The term “Neuropharmocology” is difficult to pronounce and not easy to fully understand. That’s because it deals with using pharmaceuticals to affect the brain’s neuron transmissions. The neurons secrete chemicals that signal the brain as messages of what the senses perceive and how we feel. William Saffire said, “Just as we have anti-depressants today to elevate mood, tomorrow we can expect a kind of Botox for the brain to smooth out wrinkled temperaments, to turn shy people into extroverts or to bestow a sense of humor on a born grouch.” The field of neuropharmocology is rapidly expanding.
Treatment and Enhancement
The discipline of neuropharmocology pertains to both the diseased and the well individual. It works in both the well individual and the diseased by affecting mood, sensations, thinking and memory. The science addresses illnesses such as schizophrenia and Alzheimer’s disease through therapy with pharmaceuticals. There is a huge interest currently in developing drugs that treat Alzheimer’s and delay or stop the deterioration of memory and cognitive function that the illness brings. The drugs that are developed for many illnesses, however, have been found to be effective in well individuals for enhancement. Think of the pills that you might take to improve your information retention. Therapy-versus-enhancement is a controversial area of this science because, although no one would argue that therapeutic drugs are not useful, the function and nature of the brain is not fully understood and that opens many ethical issues.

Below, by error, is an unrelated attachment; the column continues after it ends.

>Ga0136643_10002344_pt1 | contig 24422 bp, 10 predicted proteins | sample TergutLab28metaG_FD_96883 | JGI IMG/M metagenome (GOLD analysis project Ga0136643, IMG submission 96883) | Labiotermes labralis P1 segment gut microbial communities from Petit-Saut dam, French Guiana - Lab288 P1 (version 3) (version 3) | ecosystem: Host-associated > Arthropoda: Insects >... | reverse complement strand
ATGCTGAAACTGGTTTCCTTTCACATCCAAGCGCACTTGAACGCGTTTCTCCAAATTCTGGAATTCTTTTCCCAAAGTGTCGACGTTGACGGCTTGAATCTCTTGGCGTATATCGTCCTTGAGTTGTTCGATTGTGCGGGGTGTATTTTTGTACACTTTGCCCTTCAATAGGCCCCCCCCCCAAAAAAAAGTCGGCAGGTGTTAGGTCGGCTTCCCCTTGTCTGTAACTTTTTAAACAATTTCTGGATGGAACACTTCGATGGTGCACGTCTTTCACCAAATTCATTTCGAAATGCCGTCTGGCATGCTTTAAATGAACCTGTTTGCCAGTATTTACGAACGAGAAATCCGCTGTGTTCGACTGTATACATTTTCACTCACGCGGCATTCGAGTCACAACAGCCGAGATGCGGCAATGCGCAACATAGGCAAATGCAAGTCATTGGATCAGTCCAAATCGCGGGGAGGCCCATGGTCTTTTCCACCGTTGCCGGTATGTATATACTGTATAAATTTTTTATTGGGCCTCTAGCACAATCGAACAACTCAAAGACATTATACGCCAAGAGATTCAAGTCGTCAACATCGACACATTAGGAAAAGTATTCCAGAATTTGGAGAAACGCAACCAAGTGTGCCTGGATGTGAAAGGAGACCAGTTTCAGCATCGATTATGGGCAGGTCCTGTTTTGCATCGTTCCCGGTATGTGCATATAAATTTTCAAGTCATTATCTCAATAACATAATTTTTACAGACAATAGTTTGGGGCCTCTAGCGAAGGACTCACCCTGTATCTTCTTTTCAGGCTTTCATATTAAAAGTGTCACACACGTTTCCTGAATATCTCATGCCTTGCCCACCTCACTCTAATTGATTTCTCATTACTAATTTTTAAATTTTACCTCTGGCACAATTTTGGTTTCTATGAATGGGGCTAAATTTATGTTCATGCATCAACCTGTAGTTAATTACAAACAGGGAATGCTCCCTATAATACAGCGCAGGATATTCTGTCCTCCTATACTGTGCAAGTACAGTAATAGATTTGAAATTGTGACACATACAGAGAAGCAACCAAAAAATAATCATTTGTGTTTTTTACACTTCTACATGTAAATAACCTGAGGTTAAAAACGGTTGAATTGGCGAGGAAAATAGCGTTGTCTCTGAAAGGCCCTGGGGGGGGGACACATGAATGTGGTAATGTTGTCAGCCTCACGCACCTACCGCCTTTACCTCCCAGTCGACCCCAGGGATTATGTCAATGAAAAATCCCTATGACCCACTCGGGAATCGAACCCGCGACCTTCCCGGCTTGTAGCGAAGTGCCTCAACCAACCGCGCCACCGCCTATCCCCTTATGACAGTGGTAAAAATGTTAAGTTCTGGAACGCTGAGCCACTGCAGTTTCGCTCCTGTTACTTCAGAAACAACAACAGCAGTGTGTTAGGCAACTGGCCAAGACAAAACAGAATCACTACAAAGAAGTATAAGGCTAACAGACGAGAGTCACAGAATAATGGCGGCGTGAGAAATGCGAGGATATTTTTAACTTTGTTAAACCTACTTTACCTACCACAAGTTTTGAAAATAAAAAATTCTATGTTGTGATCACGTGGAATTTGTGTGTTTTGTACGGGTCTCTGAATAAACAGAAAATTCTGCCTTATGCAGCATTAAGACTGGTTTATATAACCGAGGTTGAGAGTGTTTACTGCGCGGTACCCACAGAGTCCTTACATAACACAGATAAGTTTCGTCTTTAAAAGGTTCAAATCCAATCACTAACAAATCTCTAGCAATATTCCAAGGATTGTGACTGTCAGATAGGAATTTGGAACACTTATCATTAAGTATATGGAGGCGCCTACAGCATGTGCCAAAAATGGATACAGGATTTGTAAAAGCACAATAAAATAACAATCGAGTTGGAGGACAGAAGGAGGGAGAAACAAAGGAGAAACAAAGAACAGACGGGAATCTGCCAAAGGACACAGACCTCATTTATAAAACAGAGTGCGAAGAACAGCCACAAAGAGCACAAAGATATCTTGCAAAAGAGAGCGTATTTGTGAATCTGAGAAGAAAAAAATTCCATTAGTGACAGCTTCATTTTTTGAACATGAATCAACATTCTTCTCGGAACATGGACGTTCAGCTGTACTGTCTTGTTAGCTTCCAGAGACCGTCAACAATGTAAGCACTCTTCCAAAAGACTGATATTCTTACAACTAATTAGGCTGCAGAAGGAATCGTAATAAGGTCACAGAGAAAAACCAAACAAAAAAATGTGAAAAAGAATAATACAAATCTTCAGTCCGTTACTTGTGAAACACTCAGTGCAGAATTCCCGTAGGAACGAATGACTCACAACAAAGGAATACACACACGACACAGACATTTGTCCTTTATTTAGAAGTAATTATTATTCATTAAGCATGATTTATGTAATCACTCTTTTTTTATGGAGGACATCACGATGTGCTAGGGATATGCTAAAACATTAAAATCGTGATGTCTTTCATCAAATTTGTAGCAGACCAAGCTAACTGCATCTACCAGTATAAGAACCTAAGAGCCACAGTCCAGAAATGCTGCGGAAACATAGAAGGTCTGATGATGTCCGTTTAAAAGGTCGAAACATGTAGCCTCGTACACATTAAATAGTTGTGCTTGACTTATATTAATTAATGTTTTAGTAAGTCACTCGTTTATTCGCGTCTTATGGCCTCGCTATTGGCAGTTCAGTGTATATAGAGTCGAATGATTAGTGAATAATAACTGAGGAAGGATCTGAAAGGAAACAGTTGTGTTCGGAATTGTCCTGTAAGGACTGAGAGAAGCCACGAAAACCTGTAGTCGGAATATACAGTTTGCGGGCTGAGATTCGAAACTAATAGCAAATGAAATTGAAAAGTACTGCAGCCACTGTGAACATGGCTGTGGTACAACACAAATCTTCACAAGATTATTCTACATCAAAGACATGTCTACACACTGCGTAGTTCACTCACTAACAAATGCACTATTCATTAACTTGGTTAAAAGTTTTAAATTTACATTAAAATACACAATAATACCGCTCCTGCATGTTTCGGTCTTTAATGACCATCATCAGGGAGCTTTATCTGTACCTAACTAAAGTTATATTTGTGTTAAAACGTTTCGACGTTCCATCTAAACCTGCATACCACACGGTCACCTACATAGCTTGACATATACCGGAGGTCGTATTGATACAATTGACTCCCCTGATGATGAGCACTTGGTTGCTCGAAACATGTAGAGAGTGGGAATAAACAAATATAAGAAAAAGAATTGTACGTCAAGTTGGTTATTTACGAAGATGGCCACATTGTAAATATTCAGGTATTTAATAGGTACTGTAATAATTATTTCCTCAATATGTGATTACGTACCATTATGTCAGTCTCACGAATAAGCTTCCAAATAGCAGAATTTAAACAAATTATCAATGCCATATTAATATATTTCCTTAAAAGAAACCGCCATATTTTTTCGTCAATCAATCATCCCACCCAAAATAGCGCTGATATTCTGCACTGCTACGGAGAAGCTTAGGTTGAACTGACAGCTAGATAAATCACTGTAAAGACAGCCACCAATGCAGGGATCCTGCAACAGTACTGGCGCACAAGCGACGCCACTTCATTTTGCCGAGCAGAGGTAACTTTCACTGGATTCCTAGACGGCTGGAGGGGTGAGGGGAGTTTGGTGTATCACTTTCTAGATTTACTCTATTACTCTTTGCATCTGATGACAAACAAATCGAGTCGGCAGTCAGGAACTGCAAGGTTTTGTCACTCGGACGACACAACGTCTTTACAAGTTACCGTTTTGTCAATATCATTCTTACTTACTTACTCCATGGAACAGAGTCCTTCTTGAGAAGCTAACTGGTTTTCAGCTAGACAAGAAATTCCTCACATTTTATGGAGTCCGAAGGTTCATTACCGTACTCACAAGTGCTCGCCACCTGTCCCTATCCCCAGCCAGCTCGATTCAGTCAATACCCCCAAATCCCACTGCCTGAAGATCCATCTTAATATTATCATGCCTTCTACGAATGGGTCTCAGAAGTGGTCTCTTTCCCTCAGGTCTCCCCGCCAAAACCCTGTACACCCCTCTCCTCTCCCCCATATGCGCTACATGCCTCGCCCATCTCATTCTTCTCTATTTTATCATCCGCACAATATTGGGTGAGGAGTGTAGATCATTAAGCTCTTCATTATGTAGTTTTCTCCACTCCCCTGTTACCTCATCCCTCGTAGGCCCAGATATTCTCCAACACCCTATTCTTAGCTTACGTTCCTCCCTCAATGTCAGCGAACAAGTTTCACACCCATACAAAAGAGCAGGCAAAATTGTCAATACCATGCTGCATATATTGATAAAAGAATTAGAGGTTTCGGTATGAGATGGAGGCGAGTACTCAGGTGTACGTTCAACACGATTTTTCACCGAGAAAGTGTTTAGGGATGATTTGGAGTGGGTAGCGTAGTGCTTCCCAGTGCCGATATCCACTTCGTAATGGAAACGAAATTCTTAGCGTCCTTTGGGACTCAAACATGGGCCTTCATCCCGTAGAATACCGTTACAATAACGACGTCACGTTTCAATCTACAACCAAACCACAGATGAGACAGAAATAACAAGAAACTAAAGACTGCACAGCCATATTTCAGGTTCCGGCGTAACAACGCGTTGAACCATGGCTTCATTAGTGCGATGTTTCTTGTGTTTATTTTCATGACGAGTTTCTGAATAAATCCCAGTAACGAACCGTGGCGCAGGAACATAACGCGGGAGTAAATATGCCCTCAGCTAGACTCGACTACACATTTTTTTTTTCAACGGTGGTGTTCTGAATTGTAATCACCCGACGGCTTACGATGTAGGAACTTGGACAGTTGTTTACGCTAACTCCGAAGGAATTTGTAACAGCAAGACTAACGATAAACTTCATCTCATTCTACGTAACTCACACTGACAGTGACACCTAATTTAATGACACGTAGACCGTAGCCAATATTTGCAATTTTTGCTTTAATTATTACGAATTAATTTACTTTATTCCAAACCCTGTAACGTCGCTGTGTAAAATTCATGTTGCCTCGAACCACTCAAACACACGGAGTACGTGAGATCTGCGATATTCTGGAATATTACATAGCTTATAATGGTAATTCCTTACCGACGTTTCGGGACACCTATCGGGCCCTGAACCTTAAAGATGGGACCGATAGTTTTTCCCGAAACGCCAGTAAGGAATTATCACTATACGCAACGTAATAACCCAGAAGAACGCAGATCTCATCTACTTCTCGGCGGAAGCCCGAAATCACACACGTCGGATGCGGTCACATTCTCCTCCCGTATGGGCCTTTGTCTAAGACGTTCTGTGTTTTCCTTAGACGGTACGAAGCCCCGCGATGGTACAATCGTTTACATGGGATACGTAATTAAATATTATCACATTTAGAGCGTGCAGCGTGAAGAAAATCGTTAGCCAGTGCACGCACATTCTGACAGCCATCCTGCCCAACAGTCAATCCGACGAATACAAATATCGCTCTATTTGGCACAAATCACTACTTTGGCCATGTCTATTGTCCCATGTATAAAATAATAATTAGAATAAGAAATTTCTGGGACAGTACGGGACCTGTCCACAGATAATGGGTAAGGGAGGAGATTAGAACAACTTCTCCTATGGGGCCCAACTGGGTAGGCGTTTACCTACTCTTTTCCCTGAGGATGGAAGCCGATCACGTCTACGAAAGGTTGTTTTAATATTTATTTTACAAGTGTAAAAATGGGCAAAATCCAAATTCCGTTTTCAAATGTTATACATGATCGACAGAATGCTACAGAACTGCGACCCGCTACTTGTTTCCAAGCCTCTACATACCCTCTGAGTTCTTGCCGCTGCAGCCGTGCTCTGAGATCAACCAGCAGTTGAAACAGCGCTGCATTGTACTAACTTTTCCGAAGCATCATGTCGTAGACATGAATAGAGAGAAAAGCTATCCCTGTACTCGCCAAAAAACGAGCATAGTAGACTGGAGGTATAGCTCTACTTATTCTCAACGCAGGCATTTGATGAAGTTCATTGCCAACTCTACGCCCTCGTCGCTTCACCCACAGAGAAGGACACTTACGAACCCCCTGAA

New Frontier in Pharmacology
“Study.com” featured a story that discussed the new “smart drugs.” Also called designer drugs, these are the substances used for enhancement. The drugs are used in one of three areas: enhancing understanding and mood, enhancing memory and memory retrieval and blocking some memories.
Amphetamines, for instance, have been used to change the way individuals with ADD or ADHD behave, allowing them to retain more of what they are taught and stabilizing their moods. However, the side effects of many pharmaceuticals used in ADHD therapy make it imperative to develop new and safer drugs.
Ampakines stimulate memory and alertness and are increasingly useful in treating Alzheimer’s. Science is not content with developing new therapies, however. What if spritzing a nasal spray could turn a clinically healthy but very shy individual into a social butterfly? Well, it can. The name of the drug is Oxytocin and it helps people become less inhibited.
That is just a glimpse of the new frontier this science is opening: the study and development of new pharmaceuticals for therapy and for enhancement.
The Ethical Dilemma
With all that this pharmacology discipline can and does do for mankind, there are some issues of ethics. For one, the essence of the science—drugs that affect the moods and perceptions—makes the substances desirable and the drugs are widely abused, stressing medical and financial resources. Another issue is safety. Although we know that certain parts of the brain function to do certain things, we do not know how. In fact, there is much we don’t know about the brain. Is it safe to alter processes that we don’t understand?
Advances in the study of how chemical messages sent through the brain affect its functioning, along with technological advances in drug delivery mean that this science will yet surprise humans with new pharmaceuticals that will offer both therapy and enhancement. In spite of its history in treatment of mental illnesses and psychological conditions, Neuropharmocology is just beginning to touch the field of enhancing human lives.